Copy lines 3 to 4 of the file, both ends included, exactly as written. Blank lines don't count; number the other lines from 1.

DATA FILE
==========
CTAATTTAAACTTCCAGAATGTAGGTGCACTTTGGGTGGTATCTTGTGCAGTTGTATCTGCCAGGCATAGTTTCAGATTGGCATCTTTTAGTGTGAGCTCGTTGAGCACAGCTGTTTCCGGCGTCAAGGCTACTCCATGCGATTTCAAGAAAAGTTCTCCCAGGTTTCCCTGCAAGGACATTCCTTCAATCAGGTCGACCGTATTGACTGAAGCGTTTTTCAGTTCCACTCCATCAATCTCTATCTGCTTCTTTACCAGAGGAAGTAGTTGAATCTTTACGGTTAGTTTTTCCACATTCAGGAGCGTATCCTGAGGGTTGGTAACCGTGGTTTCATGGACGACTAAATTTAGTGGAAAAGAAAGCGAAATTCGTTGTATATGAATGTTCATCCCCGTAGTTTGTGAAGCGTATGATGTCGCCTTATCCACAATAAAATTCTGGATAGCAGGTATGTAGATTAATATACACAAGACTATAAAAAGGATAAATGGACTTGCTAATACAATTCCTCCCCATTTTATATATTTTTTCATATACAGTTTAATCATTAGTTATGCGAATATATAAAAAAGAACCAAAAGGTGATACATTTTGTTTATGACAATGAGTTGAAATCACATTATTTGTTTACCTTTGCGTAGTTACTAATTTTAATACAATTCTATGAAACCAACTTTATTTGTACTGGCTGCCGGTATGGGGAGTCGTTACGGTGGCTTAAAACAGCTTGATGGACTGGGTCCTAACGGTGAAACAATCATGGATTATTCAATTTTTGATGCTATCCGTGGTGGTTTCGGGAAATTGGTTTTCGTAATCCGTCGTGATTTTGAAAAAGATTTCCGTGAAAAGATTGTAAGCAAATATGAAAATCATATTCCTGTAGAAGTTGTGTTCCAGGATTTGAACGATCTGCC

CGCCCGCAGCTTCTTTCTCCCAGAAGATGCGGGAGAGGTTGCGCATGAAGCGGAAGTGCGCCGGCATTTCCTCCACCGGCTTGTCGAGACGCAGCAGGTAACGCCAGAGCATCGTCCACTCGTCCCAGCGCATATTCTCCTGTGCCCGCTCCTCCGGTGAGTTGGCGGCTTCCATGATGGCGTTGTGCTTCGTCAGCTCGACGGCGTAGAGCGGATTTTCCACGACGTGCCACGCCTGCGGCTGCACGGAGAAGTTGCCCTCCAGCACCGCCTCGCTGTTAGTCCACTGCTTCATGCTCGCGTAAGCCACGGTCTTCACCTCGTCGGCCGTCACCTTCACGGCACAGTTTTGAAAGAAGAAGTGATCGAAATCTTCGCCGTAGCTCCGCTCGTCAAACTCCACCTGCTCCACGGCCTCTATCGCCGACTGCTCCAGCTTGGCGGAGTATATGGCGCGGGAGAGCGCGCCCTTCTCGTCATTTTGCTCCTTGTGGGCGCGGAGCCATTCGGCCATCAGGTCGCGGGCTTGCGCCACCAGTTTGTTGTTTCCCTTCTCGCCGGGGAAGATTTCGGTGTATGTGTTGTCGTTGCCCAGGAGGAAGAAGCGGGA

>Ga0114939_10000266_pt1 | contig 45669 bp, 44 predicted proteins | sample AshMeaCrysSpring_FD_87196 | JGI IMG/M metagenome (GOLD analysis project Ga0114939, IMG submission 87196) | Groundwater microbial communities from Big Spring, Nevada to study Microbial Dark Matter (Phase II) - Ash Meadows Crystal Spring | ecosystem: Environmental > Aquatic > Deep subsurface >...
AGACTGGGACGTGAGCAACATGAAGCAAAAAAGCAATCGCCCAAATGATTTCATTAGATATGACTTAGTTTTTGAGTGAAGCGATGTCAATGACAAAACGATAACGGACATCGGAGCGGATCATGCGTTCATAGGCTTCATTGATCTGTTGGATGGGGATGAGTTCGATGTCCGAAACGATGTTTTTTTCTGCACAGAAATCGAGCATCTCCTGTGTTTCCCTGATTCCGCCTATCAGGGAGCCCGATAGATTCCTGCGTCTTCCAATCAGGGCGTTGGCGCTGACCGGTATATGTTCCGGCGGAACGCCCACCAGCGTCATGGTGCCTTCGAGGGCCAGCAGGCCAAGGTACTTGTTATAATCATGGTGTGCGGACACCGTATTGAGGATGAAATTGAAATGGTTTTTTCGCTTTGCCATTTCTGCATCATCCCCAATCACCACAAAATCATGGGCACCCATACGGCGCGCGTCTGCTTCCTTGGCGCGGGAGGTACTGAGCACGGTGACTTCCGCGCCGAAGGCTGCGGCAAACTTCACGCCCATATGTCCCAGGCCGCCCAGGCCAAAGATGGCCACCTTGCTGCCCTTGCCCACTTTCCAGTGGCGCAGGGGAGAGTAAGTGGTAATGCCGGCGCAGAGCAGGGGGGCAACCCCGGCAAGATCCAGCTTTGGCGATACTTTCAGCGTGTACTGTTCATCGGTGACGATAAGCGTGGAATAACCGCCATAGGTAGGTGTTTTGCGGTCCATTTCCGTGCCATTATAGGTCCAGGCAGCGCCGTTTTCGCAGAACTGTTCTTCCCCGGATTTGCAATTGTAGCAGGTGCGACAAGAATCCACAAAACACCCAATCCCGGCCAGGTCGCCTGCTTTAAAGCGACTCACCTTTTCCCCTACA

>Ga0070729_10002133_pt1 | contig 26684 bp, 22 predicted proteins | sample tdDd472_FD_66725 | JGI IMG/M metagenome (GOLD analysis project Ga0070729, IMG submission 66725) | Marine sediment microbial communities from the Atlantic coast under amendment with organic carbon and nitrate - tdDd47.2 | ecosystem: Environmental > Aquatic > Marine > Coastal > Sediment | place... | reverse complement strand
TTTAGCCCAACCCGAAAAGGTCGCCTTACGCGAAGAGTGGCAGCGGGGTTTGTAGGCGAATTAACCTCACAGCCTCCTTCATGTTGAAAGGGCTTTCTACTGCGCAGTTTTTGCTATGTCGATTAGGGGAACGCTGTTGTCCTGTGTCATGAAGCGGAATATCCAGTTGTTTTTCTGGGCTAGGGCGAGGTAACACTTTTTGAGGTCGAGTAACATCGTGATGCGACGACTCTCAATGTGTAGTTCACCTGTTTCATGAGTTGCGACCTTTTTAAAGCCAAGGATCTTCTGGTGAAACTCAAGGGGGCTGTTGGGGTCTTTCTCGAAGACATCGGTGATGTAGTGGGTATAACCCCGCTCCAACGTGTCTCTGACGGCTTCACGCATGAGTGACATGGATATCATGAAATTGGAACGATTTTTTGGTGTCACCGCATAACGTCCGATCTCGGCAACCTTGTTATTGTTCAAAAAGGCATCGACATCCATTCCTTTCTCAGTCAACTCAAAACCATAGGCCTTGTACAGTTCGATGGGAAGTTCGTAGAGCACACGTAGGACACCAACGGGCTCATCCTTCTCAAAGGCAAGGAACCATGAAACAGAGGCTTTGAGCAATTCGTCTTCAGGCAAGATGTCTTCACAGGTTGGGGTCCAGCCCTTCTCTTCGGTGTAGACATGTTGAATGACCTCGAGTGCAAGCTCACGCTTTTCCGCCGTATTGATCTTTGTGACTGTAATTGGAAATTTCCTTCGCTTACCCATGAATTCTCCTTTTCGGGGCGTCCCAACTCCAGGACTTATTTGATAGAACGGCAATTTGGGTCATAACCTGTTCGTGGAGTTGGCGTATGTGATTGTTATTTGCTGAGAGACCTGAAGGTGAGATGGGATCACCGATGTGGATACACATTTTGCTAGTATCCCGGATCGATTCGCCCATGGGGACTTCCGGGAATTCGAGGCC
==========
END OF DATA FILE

>Ga0114939_10000266_pt1 | contig 45669 bp, 44 predicted proteins | sample AshMeaCrysSpring_FD_87196 | JGI IMG/M metagenome (GOLD analysis project Ga0114939, IMG submission 87196) | Groundwater microbial communities from Big Spring, Nevada to study Microbial Dark Matter (Phase II) - Ash Meadows Crystal Spring | ecosystem: Environmental > Aquatic > Deep subsurface >...
AGACTGGGACGTGAGCAACATGAAGCAAAAAAGCAATCGCCCAAATGATTTCATTAGATATGACTTAGTTTTTGAGTGAAGCGATGTCAATGACAAAACGATAACGGACATCGGAGCGGATCATGCGTTCATAGGCTTCATTGATCTGTTGGATGGGGATGAGTTCGATGTCCGAAACGATGTTTTTTTCTGCACAGAAATCGAGCATCTCCTGTGTTTCCCTGATTCCGCCTATCAGGGAGCCCGATAGATTCCTGCGTCTTCCAATCAGGGCGTTGGCGCTGACCGGTATATGTTCCGGCGGAACGCCCACCAGCGTCATGGTGCCTTCGAGGGCCAGCAGGCCAAGGTACTTGTTATAATCATGGTGTGCGGACACCGTATTGAGGATGAAATTGAAATGGTTTTTTCGCTTTGCCATTTCTGCATCATCCCCAATCACCACAAAATCATGGGCACCCATACGGCGCGCGTCTGCTTCCTTGGCGCGGGAGGTACTGAGCACGGTGACTTCCGCGCCGAAGGCTGCGGCAAACTTCACGCCCATATGTCCCAGGCCGCCCAGGCCAAAGATGGCCACCTTGCTGCCCTTGCCCACTTTCCAGTGGCGCAGGGGAGAGTAAGTGGTAATGCCGGCGCAGAGCAGGGGGGCAACCCCGGCAAGATCCAGCTTTGGCGATACTTTCAGCGTGTACTGTTCATCGGTGACGATAAGCGTGGAATAACCGCCATAGGTAGGTGTTTTGCGGTCCATTTCCGTGCCATTATAGGTCCAGGCAGCGCCGTTTTCGCAGAACTGTTCTTCCCCGGATTTGCAATTGTAGCAGGTGCGACAAGAATCCACAAAACACCCAATCCCGGCCAGGTCGCCTGCTTTAAAGCGACTCACCTTTTCCCCTACA